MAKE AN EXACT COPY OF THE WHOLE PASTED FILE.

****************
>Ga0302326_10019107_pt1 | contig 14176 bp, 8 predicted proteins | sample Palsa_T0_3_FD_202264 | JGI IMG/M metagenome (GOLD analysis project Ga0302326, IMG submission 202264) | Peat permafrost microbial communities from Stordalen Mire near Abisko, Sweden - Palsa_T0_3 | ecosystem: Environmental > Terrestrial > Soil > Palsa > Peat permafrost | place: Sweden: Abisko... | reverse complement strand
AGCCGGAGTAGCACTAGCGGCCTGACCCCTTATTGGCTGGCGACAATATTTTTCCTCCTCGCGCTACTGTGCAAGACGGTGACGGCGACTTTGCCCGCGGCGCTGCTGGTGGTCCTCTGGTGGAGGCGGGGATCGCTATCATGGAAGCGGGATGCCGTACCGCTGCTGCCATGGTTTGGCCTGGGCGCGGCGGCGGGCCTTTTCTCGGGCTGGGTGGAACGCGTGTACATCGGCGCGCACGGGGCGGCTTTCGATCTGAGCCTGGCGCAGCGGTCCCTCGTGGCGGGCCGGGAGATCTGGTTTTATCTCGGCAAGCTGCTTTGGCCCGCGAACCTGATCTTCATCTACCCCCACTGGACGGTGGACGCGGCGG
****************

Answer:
>Ga0302326_10019107_pt1 | contig 14176 bp, 8 predicted proteins | sample Palsa_T0_3_FD_202264 | JGI IMG/M metagenome (GOLD analysis project Ga0302326, IMG submission 202264) | Peat permafrost microbial communities from Stordalen Mire near Abisko, Sweden - Palsa_T0_3 | ecosystem: Environmental > Terrestrial > Soil > Palsa > Peat permafrost | place: Sweden: Abisko... | reverse complement strand
AGCCGGAGTAGCACTAGCGGCCTGACCCCTTATTGGCTGGCGACAATATTTTTCCTCCTCGCGCTACTGTGCAAGACGGTGACGGCGACTTTGCCCGCGGCGCTGCTGGTGGTCCTCTGGTGGAGGCGGGGATCGCTATCATGGAAGCGGGATGCCGTACCGCTGCTGCCATGGTTTGGCCTGGGCGCGGCGGCGGGCCTTTTCTCGGGCTGGGTGGAACGCGTGTACATCGGCGCGCACGGGGCGGCTTTCGATCTGAGCCTGGCGCAGCGGTCCCTCGTGGCGGGCCGGGAGATCTGGTTTTATCTCGGCAAGCTGCTTTGGCCCGCGAACCTGATCTTCATCTACCCCCACTGGACGGTGGACGCGGCGG